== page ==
I returned to Berchtesgaden (after visiting the Erlebnis-Therme Amadé to warm up a little) and drove up to the summit of Rossfeld (the subject of my previous blog) to see whether there were any views through the clouds. The high vantage point allowed for some panoramic views as usual and there were just enough gaps in the cloud cover to allow some shooting.
The dreary weather produced scenes which were rather devoid of colour so I decided to embrace that when working with the images and aim for an "aerial footage from World War Two" kind of look.
The following day was slightly less wet but still quite overcast. I decided to visit the Wimbachklamm gorge for the first time in a few years.
The particular geology of the Bavarian Alps seems especially likely to generate spectacular gorges such as this, but perhaps it is just the case that they have just been made more accessable to visitors in this area than many others.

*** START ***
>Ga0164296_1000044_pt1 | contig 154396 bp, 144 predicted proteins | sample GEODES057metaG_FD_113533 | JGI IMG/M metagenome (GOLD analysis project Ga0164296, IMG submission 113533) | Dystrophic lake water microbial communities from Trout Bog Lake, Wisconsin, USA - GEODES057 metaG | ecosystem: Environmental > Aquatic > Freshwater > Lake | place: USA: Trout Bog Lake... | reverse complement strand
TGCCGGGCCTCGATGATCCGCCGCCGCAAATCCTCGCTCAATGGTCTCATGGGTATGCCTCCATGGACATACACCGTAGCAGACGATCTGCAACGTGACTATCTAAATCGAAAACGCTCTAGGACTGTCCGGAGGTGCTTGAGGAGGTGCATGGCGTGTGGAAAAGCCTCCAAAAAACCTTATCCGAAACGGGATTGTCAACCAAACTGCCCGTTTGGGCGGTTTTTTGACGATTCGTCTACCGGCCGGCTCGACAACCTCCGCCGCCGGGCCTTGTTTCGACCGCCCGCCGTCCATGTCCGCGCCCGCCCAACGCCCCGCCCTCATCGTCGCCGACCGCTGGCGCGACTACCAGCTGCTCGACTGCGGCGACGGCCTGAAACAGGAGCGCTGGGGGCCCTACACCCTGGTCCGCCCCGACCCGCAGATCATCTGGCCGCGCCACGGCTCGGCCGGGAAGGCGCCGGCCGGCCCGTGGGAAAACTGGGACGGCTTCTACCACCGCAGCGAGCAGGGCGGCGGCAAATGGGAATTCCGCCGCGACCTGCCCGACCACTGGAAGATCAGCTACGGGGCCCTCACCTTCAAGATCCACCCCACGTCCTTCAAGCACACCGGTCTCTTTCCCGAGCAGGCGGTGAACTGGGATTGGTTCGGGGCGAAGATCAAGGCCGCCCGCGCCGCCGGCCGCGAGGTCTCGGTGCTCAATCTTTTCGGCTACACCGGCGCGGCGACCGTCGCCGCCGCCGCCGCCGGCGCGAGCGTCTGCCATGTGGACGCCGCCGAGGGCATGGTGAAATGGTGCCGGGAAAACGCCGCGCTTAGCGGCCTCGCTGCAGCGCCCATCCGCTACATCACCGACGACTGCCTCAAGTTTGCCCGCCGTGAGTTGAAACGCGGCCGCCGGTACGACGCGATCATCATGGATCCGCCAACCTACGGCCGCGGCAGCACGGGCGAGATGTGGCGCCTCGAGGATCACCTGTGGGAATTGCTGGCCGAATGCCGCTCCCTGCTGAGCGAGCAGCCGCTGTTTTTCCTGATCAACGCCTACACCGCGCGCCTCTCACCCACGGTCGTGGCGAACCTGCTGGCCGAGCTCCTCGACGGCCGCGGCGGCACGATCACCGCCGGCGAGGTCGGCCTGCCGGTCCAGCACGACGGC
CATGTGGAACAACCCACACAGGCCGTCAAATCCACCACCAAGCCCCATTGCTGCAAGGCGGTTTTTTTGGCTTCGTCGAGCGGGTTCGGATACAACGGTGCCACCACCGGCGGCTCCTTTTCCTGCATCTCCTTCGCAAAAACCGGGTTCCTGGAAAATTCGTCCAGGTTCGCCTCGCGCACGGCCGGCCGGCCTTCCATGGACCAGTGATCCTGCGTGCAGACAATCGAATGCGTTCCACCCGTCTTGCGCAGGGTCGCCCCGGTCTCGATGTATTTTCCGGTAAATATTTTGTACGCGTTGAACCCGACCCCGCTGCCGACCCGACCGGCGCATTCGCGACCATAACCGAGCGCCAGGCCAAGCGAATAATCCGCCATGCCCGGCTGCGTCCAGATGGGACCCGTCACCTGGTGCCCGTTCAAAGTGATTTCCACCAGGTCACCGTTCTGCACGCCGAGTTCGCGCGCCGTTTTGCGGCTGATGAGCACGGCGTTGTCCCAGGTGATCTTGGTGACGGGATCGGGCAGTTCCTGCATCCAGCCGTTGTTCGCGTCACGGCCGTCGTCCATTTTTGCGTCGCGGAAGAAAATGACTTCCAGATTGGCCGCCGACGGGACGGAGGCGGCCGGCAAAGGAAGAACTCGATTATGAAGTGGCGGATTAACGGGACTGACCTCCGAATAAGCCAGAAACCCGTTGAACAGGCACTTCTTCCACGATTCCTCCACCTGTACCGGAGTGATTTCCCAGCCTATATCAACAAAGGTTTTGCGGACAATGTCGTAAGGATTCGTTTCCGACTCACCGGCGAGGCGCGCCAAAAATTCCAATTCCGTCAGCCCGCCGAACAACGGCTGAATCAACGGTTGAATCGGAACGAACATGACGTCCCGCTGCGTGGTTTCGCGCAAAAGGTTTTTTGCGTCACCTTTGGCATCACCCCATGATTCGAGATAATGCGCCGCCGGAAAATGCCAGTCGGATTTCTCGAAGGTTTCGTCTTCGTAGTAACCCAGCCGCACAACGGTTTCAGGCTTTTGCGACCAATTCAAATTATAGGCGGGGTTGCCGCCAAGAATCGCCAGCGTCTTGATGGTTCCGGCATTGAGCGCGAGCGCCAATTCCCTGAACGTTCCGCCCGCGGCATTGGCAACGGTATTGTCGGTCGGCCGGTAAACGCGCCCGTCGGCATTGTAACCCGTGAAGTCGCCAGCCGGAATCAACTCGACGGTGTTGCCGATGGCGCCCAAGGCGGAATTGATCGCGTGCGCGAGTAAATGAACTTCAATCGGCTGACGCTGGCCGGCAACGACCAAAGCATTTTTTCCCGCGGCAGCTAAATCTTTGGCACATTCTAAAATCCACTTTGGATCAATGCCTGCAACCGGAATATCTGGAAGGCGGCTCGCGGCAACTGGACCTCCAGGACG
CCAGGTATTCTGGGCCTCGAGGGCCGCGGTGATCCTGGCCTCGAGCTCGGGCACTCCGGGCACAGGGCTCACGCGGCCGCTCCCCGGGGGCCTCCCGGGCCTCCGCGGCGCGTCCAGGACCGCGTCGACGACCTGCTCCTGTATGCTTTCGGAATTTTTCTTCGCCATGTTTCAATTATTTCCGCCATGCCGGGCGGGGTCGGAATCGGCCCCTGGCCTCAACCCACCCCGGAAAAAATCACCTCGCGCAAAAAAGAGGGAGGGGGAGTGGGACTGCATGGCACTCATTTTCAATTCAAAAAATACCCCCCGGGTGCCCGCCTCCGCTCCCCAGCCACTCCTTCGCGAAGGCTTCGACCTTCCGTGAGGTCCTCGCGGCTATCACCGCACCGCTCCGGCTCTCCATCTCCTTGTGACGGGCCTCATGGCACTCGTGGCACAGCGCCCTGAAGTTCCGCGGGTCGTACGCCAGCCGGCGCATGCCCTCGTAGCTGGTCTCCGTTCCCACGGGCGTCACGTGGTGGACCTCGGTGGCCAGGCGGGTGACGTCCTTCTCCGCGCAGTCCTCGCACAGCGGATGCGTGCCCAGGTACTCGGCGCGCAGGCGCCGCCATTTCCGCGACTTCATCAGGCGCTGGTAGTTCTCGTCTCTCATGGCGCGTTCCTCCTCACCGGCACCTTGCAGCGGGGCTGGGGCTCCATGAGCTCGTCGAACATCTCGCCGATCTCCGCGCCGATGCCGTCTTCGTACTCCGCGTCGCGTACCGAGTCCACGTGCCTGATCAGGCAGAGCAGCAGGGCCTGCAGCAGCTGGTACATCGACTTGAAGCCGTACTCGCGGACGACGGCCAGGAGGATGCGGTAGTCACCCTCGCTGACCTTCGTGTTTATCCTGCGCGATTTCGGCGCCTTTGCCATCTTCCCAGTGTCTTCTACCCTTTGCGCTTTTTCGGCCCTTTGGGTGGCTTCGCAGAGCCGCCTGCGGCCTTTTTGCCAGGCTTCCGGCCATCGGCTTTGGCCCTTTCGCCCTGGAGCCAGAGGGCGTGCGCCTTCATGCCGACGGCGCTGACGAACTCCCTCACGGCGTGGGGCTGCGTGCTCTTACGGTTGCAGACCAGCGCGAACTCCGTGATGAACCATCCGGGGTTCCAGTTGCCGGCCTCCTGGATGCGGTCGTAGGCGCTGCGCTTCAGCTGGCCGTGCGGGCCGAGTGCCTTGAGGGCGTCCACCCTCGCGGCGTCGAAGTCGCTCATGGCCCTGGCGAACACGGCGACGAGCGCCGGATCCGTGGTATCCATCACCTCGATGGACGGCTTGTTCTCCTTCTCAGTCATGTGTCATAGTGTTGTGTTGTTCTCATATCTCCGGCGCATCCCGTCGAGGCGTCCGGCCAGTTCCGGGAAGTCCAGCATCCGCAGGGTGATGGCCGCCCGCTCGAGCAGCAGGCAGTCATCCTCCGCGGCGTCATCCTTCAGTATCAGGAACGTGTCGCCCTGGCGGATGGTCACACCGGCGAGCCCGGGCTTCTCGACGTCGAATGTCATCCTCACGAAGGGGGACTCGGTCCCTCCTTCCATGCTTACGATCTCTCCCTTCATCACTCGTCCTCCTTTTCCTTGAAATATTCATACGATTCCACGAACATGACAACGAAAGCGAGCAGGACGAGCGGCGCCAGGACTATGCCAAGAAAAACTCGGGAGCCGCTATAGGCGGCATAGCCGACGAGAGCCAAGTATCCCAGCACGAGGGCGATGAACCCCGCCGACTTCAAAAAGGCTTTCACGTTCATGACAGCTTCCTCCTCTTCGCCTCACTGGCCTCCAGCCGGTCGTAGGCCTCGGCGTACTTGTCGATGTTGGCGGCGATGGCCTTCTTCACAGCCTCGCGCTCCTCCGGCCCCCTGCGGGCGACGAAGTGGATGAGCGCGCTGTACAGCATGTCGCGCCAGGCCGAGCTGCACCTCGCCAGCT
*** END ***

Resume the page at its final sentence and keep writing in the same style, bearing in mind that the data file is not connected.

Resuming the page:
Shooting in a gorge such as this is a challenging activity. Typically such places are accessable only via a narrow ledge or an artificial walkway attached to one of the gorge walls. There will be a sturdy barrier to prevent dangerous falls but usually the path itself is pretty cramped and there is a flow of people along it. Setting up a tripod is likely not a luxury that will be available for you. Another constant difficulty is the spray from the rushing water, this requires attention between shots and also makes changing lenses a dangerous activity (you do not want the camera sensor to get a bath every time you change a lens). Being properly prepared and being able to adapt to what you find becomes much more important than usual.